'This is going to be really special': Radio telescopes give unique view of solar eclipse

Posted August 8

— The nonprofit Pisgah Astronomical Research Institute (PARI) is about to become ground zero for the upcoming solar eclipse.

PARI once served as a NASA tracking station, keeping tabs on the Gemini and Apollo space programs, and then became part of the nation’s defense system during the cold war.

The lab, tucked away in the wrinkles of the Smokey Mountains, has something unique to offer for the Great Eclipse.

“There have been many optical telescopes that have looked at the sun during a solar eclipse, but radio telescopes like these have never been used before,” said Timothy Delisle, manager of software engineering at PARI.

Scientists have been unable to use the radio telescopes, which are more than 9 stories tall, to study a total eclipse until this month, when the shadow of the moon will pass directly overhead.

“It’s been exciting since the first meeting we sat down and had about it. We were like ‘Hey, wait a second, this is going to be really special. This has never been done before,’” Delisle said.

Five radio telescopes will all be pointed at the eclipse.

“We are going to be using all of our radio telescopes because they are all going to give us different portions of the sun,” Delisle said.

“Some of them will give us just different portions of the sun, some of them will give us just a piece of the sun, some will give us the whole disk of the sun and some will give the sun and the region around it.”

On Aug. 21, the control room will be filled with scientists and technicians.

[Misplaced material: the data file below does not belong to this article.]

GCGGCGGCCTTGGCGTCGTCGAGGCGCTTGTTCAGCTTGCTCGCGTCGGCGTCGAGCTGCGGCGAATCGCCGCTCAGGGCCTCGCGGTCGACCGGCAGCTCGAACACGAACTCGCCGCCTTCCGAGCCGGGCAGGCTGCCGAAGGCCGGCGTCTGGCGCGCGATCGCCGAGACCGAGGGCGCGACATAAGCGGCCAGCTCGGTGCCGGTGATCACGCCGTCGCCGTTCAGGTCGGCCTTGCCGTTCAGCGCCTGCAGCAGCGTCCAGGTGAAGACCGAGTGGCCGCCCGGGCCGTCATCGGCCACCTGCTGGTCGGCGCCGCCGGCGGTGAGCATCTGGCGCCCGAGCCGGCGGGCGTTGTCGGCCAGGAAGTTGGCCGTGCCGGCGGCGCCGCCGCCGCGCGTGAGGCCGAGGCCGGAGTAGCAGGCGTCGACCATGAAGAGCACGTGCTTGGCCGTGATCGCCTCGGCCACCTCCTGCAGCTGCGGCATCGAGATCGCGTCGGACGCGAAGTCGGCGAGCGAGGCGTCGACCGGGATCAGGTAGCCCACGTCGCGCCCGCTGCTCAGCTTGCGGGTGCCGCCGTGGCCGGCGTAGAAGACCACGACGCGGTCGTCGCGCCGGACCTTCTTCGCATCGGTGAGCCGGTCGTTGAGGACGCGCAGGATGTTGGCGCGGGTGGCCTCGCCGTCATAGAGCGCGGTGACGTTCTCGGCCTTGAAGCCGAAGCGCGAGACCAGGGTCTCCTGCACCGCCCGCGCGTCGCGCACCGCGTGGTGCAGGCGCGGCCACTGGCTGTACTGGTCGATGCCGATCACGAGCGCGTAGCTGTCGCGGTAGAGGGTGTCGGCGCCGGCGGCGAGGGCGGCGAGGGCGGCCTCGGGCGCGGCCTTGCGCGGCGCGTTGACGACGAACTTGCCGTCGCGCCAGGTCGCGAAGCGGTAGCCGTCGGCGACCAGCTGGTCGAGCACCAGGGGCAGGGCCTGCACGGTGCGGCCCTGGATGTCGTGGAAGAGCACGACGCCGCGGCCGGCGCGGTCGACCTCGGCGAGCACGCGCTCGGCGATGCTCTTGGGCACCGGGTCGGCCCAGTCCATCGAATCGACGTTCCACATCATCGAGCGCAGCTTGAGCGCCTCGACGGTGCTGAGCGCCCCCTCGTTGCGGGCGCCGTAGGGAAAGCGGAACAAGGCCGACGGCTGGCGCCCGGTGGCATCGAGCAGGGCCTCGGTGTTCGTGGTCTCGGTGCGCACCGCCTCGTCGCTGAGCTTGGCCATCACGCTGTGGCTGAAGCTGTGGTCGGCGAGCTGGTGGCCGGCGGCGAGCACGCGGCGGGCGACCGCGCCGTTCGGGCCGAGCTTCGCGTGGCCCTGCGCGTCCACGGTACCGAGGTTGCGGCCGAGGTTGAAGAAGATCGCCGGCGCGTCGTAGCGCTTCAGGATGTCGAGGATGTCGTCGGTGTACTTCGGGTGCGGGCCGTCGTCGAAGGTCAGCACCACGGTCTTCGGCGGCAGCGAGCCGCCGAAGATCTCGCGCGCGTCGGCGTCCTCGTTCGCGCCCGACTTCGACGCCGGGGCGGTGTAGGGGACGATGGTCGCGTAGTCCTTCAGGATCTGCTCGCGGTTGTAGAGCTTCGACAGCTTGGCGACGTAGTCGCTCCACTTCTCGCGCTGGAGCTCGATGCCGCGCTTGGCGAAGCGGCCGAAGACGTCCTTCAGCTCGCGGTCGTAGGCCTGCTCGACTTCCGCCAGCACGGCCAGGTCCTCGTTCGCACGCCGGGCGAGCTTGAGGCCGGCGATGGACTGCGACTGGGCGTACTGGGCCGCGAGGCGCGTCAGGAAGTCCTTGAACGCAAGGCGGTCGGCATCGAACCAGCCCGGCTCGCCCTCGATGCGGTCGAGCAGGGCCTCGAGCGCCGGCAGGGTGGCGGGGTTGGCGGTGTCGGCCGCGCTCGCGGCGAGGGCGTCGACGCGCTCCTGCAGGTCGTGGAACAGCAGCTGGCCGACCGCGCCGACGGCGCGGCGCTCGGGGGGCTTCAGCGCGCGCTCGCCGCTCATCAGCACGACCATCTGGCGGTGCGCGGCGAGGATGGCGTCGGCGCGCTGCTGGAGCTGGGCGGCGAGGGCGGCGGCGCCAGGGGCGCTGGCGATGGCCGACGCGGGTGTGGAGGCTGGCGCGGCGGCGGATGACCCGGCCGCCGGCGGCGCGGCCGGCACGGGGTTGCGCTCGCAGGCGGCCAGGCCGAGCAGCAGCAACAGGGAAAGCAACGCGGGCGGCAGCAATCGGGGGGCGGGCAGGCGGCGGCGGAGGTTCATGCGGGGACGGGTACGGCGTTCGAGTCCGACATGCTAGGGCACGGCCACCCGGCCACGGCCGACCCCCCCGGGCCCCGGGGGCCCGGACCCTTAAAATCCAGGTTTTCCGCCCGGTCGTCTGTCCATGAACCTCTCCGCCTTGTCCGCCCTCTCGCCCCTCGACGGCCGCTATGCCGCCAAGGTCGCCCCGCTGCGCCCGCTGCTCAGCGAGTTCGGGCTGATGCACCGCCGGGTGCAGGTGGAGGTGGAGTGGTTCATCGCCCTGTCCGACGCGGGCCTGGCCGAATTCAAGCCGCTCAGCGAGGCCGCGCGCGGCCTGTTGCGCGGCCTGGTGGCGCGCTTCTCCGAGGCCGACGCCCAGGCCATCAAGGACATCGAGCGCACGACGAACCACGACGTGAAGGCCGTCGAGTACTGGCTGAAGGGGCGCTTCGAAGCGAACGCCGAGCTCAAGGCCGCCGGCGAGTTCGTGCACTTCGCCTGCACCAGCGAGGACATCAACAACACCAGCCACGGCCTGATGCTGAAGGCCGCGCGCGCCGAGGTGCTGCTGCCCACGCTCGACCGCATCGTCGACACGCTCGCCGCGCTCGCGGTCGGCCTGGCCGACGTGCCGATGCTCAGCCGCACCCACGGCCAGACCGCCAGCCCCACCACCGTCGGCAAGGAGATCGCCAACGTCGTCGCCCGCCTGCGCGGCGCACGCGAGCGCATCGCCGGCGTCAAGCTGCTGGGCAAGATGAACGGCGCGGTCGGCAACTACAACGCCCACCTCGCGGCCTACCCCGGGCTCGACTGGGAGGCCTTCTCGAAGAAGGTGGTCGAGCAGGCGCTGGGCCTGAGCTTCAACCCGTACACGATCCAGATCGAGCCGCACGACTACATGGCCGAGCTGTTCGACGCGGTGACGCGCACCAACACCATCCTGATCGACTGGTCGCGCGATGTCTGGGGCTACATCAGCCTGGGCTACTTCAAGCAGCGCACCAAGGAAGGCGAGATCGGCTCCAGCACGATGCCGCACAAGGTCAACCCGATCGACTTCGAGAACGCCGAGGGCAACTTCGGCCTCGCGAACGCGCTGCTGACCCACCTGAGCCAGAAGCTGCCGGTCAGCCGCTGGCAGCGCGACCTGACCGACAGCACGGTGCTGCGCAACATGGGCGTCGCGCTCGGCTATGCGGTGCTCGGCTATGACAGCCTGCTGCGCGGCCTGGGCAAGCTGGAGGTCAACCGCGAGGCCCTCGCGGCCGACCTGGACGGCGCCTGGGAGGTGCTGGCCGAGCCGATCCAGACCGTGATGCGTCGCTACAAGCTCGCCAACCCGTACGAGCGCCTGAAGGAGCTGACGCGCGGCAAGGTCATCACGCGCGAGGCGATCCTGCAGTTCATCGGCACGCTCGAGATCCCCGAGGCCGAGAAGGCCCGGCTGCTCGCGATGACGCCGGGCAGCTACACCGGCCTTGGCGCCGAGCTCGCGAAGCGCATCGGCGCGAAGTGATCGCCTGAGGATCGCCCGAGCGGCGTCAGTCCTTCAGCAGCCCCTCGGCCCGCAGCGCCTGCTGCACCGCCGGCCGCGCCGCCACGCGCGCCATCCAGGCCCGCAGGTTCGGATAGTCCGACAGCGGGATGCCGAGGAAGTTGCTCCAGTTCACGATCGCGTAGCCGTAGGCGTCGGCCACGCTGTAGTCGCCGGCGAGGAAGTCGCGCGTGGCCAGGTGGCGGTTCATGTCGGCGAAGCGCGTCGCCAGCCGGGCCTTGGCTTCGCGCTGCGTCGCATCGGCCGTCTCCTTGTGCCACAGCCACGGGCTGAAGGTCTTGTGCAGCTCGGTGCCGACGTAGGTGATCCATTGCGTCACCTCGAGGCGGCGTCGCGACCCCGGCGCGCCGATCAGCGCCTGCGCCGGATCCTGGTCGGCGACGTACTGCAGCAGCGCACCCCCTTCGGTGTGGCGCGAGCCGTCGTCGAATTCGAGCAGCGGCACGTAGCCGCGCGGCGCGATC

“There are a lot of people who have a lot of ideas about what we might find, but basically what we are hoping to discover is more information about the hydrogen in the atmosphere of the sun,” Delisle said. “It’s going to be ground-breaking research. Hopefully, we can share with the world something that we’ve never known about before.”

The research will take place rain or shine, since the radio telescopes can gather data through cloud cover.

Although the celestial event will have no biological effect on humans, Delisle believes the species isn’t immune to the power of darkness.

“When you let your mind and your imagination take over, then I think it can have a really strong effect on people. It can be a very inspirational event,” he said. “I think it can change the way people look at the world and their place in it.”

The eclipse viewing event at PARI is sold out, but the institute is open to the public throughout the year for a $6 fee.


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